Is there a good and effective way to ask for a retainer that implies suspicion on their practice as one of the reasons we are firing them? 6 Answers as of April 24, 2013

I hired a law firm to handle a loan modification. They referred us to a per diem paralegal who I come to find is involved with another law firm as stated on her Linkdn account and after finding a plethora of complaints against that particular law firm with regard to loan mod scams. I even found a summons officially filed in NYS as they were being sued for fraud and misrepresentation by 11 individuals on one summons. We met with her twice, no papers were filed to our loan servicer, nor any financials submitted to her for submission as our financials were not in good order at the time. She spoke in circles each time we met. No answers. Told us to stop paying our mortgage and to not speak to the bank. A flake all around. Should have walked away, yes. But we thought she was just the paralegal we would meet with initially and we never got to meet the attorney we had been there to see. I paid 1500.00 towards a 2500 retainer. I want at least 1000.00 returned as she will likely bill be for the two appointments we had. Is there a good and effective way to ask for a retainer that implies suspicion on their practice as one of the reasons we are firing them? It can't possibly be as simple as asking for my money back.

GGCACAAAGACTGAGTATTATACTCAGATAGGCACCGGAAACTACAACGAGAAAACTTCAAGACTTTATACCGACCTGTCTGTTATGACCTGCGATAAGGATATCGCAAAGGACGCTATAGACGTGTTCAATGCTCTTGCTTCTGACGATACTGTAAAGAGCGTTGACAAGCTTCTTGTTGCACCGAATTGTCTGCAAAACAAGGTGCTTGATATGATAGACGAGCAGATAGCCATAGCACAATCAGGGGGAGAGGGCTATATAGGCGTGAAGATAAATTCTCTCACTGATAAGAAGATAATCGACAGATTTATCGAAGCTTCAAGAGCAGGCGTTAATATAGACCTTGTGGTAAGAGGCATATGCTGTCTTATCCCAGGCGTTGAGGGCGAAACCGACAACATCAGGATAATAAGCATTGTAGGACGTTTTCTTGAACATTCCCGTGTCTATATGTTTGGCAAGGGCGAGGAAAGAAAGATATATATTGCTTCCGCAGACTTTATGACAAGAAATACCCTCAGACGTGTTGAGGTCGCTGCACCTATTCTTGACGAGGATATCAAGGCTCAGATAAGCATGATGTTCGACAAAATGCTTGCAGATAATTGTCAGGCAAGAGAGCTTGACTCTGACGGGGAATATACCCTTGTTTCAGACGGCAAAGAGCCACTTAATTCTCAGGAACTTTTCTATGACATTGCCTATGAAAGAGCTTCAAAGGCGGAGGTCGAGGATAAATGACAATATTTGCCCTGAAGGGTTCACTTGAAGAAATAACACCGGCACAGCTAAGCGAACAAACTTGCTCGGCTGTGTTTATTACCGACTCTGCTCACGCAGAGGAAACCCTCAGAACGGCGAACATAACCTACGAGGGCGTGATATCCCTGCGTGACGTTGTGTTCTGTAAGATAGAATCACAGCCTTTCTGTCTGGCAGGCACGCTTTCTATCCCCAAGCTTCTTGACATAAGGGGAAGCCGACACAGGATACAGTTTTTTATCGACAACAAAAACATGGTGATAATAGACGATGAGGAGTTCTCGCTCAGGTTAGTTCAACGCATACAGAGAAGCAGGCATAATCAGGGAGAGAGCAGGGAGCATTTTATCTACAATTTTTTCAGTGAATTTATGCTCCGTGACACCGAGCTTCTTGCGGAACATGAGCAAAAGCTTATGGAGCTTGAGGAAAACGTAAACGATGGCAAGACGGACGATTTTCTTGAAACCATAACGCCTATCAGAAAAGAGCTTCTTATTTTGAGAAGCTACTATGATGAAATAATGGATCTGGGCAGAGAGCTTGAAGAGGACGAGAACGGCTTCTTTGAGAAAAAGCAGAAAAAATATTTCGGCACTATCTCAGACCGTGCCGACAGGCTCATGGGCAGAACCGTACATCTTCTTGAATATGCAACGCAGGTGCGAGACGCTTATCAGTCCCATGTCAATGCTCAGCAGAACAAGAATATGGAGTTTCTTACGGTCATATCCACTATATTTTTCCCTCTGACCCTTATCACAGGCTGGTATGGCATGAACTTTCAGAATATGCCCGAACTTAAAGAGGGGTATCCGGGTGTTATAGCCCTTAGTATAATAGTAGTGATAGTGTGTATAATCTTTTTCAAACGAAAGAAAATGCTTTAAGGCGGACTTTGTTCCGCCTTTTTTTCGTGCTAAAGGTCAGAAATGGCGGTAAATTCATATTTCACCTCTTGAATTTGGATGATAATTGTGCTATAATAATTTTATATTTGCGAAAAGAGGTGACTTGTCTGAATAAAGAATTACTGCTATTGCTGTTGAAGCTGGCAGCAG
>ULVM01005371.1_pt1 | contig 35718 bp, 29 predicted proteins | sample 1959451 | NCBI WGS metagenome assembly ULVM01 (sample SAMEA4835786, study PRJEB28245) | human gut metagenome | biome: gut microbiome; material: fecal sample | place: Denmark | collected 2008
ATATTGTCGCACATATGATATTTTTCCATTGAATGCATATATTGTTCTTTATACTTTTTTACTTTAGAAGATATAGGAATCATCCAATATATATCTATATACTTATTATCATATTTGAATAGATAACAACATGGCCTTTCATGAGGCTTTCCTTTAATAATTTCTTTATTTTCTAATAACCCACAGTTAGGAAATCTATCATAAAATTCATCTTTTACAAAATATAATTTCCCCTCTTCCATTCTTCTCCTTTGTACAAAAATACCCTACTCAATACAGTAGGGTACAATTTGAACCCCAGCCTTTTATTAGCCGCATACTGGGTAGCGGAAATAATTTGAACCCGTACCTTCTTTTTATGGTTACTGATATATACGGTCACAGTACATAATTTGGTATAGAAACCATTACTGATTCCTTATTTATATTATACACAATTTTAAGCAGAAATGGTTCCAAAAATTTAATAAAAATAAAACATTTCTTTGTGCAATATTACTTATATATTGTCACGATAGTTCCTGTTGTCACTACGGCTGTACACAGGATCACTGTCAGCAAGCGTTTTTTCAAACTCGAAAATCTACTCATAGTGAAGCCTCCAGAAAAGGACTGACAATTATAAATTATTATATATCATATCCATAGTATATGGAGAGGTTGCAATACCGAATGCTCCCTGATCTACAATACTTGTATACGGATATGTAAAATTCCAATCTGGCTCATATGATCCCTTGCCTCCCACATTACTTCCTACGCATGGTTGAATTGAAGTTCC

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Durham Jones & Pinegar | Erven Nelson
Just ask or a full refund due to the circumstances. If they won't cooperate, start a fee dispute with the Nevada State Bar.
Answer Applies to: Nevada
Replied: 4/24/2013
Walpole Law | Robert J. Walpole
One of my favorite sayings is "If you can divorce a spouse, you can fire your attorney." It appears that you have already in your mind dismissed this paralegal, the supervising attorney whoever that may be, and the law firm. You should send a letter, preferably by certified mail, dismissing the law firm and also asking for an accounting of time spent on your case and a refund of any unearned fees. If that is not forthcoming within a reasonable period of time, I would suggest you file a bar complaint. At first blush, I would guess the firm will find a way to keep the retainer. But demand a billing statement anyway.
Answer Applies to: Oklahoma
Replied: 4/10/2013
Stacy Joel Safion, Esq.
Stacy Joel Safion, Esq. | Stacy Joel Safion
A modification company or law firm cannot accept an advance or up front payment.
Answer Applies to: California
Replied: 4/9/2013
The Law Office of Darren Aronow, PC
The Law Office of Darren Aronow, PC | Darren Aronow
Ask for your money back or tell them you will go to the attorney general. If she is not a true employee of the law firm, then she is part of fraud as well.
Answer Applies to: New York
Replied: 4/9/2013
Frank Law Group, P.C.
Frank Law Group, P.C. | David E. Frank
There are a lot of scams out there. Best thing to do is call the state bar and file a complaint. David E. Frank
Answer Applies to: California
Replied: 4/9/2013
    Janke Legal Consulting | Bruce C. Janke
    You are entitled to a refund of your entire payment. California law very strictly prohibits anyone, even lawyers, from charging advance fees for loan modification. (Civil Code section 2945.4). Sue both lawyers and the paralegal in Small Claims Court if they refuse to refund your money. Also report the attorneys to the State Bar.
    Answer Applies to: California
    Replied: 4/9/2013
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